The Tale of F-Day : Tathagata Bhowmik

Amidst Apprehensions and Aspirations – Tathagata Bhowmik, NMIMS, ICICI Bank.

Suit up! Barney Stinson’s memorable quirks in a suit and his incessant obsession with ties and blazers had a charm of its own. I would be lying if I would say that Barney Stinson and Harvey Specter from Suits did not inspire me to take up a career option that would involve a lot of crisp white shirts, pleated trousers and bright ties. They showed me how sharp a person can look in a suit and how the intellectual acumen of that person increases to an outsider. It is a matter of perspective but no one can dismiss the aura of a suit in a room. And when a room is filled with 70 odd suited up people reverberating the same aura it becomes a little intimidating. This is how my First Day began.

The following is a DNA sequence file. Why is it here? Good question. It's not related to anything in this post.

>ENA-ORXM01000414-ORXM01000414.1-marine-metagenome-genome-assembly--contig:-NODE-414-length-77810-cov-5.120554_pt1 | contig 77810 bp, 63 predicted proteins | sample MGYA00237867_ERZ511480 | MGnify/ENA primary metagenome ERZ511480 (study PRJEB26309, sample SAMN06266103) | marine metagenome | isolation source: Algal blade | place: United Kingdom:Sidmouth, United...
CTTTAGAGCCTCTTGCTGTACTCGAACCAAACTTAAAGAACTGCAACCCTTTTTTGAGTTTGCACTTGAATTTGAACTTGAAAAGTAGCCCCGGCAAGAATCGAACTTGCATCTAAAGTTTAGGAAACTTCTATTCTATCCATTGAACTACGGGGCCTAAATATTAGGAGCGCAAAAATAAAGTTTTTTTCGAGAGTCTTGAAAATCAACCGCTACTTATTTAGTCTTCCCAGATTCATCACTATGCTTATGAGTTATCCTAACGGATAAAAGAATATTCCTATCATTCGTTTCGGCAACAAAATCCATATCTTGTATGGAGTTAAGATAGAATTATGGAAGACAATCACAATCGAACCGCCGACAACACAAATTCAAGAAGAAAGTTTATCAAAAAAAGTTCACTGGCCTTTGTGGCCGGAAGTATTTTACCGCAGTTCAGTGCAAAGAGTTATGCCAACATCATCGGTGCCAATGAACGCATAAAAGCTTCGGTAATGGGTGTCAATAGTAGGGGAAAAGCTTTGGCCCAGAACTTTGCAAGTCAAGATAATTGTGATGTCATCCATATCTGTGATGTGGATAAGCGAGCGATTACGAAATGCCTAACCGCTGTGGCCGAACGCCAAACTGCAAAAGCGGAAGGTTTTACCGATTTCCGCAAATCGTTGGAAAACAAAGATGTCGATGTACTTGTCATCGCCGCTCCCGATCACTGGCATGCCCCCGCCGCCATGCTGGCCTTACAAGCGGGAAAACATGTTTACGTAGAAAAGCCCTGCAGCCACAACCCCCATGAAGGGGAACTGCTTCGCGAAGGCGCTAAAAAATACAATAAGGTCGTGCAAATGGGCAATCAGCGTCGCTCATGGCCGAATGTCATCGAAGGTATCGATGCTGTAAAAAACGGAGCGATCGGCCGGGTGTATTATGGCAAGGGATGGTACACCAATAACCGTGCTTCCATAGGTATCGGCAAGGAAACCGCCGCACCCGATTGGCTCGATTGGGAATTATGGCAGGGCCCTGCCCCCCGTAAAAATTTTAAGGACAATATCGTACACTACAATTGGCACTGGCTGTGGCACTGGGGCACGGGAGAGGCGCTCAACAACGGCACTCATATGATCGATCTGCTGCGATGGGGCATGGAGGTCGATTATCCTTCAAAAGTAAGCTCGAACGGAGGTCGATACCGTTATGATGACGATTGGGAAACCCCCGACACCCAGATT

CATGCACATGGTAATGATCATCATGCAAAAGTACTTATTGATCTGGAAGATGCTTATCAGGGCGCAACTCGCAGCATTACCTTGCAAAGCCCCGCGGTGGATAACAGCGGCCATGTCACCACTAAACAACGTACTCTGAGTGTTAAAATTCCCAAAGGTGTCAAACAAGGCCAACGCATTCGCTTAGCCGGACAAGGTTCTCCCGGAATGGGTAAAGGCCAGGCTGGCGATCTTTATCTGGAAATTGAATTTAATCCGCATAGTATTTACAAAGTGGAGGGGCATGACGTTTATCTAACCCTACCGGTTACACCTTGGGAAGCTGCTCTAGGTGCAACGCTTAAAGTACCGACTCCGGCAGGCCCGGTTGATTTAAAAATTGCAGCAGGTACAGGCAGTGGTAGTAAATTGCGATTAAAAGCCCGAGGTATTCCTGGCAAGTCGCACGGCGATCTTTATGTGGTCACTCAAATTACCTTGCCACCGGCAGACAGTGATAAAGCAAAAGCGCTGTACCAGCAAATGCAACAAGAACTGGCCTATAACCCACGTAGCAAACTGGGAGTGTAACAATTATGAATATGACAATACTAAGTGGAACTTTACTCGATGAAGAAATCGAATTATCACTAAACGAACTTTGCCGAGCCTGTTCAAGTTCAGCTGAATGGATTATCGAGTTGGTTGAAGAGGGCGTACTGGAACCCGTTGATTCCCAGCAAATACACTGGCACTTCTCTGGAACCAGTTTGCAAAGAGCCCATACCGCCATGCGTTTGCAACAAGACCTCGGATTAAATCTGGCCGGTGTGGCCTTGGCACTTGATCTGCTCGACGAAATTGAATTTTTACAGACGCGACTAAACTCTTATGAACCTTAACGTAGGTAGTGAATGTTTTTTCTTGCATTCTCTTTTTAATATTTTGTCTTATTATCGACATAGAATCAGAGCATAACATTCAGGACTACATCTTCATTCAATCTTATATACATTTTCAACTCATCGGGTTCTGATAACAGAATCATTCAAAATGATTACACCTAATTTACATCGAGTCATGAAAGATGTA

I entered the auditorium of ICICI Bank headquarters in Bandra Kurla Complex and was greeted with a somber, nascent and captivating smell. It was the smell of apprehensions, excitement and aspirations. Oh, I am interning at ICICI Bank in the Human Resource Department. Having HR genes engrained in my veins by the course structure in my college I started to read and study people. It was a wide range of facial expressions. The front tables were all occupied by people who looked more eager to make an impression than to indulge in interactions with content. The middle tables were occupied by moderately ambitious leaders who looked like they wanted to achieve and learn a lot during this internship but also had their guards up against probable indecent work and exploitation by the managers. The people in the end looked complacent and at ease with everything that was happening around them. They did not have a lot of apprehensions and were looking forward to two months of paid holiday with some knowledge transfer as an added bonus. However the backbenchers can never be discarded from the equation because APJ Abdul Kalam had once said that, “The frontbenchers will continue to shine till the day the backbenchers don’t participate in class. “ I was at the middlemost table.